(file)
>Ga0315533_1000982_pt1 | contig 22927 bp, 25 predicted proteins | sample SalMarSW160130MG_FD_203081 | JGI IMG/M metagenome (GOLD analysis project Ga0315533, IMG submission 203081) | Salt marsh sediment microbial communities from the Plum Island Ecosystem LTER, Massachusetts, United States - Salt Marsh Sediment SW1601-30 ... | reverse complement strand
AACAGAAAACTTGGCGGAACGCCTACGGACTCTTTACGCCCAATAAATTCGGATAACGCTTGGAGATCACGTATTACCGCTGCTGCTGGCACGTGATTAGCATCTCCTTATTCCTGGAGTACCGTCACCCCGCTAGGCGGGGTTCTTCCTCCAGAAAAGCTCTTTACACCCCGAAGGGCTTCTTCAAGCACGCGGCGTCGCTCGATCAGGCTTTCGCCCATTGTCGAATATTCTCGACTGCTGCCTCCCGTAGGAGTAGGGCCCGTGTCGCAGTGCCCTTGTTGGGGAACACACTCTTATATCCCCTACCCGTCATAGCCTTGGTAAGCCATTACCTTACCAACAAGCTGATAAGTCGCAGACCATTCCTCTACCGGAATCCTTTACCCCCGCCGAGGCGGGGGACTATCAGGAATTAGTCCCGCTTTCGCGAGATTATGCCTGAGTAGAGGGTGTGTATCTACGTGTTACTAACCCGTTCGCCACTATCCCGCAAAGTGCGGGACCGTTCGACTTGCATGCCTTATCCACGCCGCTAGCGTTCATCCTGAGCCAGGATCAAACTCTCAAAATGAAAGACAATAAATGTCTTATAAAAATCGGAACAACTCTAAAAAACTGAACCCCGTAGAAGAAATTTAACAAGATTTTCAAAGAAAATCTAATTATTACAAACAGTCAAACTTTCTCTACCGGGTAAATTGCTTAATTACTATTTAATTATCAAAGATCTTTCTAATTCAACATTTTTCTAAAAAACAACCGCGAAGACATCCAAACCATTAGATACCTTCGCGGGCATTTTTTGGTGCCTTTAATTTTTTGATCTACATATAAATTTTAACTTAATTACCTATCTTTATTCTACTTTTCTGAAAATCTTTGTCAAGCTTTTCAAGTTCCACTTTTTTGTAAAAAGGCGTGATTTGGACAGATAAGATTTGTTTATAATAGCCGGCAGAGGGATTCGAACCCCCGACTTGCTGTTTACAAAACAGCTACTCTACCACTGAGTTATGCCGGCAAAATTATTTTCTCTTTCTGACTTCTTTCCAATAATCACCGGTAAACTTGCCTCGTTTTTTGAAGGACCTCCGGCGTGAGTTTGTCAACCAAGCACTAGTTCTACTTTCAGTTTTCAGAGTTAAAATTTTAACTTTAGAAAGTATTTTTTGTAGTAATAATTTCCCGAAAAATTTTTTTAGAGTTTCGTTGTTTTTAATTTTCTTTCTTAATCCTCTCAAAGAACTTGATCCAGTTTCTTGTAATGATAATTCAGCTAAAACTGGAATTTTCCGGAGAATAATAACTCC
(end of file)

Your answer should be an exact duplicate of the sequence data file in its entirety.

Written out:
>Ga0315533_1000982_pt1 | contig 22927 bp, 25 predicted proteins | sample SalMarSW160130MG_FD_203081 | JGI IMG/M metagenome (GOLD analysis project Ga0315533, IMG submission 203081) | Salt marsh sediment microbial communities from the Plum Island Ecosystem LTER, Massachusetts, United States - Salt Marsh Sediment SW1601-30 ... | reverse complement strand
AACAGAAAACTTGGCGGAACGCCTACGGACTCTTTACGCCCAATAAATTCGGATAACGCTTGGAGATCACGTATTACCGCTGCTGCTGGCACGTGATTAGCATCTCCTTATTCCTGGAGTACCGTCACCCCGCTAGGCGGGGTTCTTCCTCCAGAAAAGCTCTTTACACCCCGAAGGGCTTCTTCAAGCACGCGGCGTCGCTCGATCAGGCTTTCGCCCATTGTCGAATATTCTCGACTGCTGCCTCCCGTAGGAGTAGGGCCCGTGTCGCAGTGCCCTTGTTGGGGAACACACTCTTATATCCCCTACCCGTCATAGCCTTGGTAAGCCATTACCTTACCAACAAGCTGATAAGTCGCAGACCATTCCTCTACCGGAATCCTTTACCCCCGCCGAGGCGGGGGACTATCAGGAATTAGTCCCGCTTTCGCGAGATTATGCCTGAGTAGAGGGTGTGTATCTACGTGTTACTAACCCGTTCGCCACTATCCCGCAAAGTGCGGGACCGTTCGACTTGCATGCCTTATCCACGCCGCTAGCGTTCATCCTGAGCCAGGATCAAACTCTCAAAATGAAAGACAATAAATGTCTTATAAAAATCGGAACAACTCTAAAAAACTGAACCCCGTAGAAGAAATTTAACAAGATTTTCAAAGAAAATCTAATTATTACAAACAGTCAAACTTTCTCTACCGGGTAAATTGCTTAATTACTATTTAATTATCAAAGATCTTTCTAATTCAACATTTTTCTAAAAAACAACCGCGAAGACATCCAAACCATTAGATACCTTCGCGGGCATTTTTTGGTGCCTTTAATTTTTTGATCTACATATAAATTTTAACTTAATTACCTATCTTTATTCTACTTTTCTGAAAATCTTTGTCAAGCTTTTCAAGTTCCACTTTTTTGTAAAAAGGCGTGATTTGGACAGATAAGATTTGTTTATAATAGCCGGCAGAGGGATTCGAACCCCCGACTTGCTGTTTACAAAACAGCTACTCTACCACTGAGTTATGCCGGCAAAATTATTTTCTCTTTCTGACTTCTTTCCAATAATCACCGGTAAACTTGCCTCGTTTTTTGAAGGACCTCCGGCGTGAGTTTGTCAACCAAGCACTAGTTCTACTTTCAGTTTTCAGAGTTAAAATTTTAACTTTAGAAAGTATTTTTTGTAGTAATAATTTCCCGAAAAATTTTTTTAGAGTTTCGTTGTTTTTAATTTTCTTTCTTAATCCTCTCAAAGAACTTGATCCAGTTTCTTGTAATGATAATTCAGCTAAAACTGGAATTTTCCGGAGAATAATAACTCC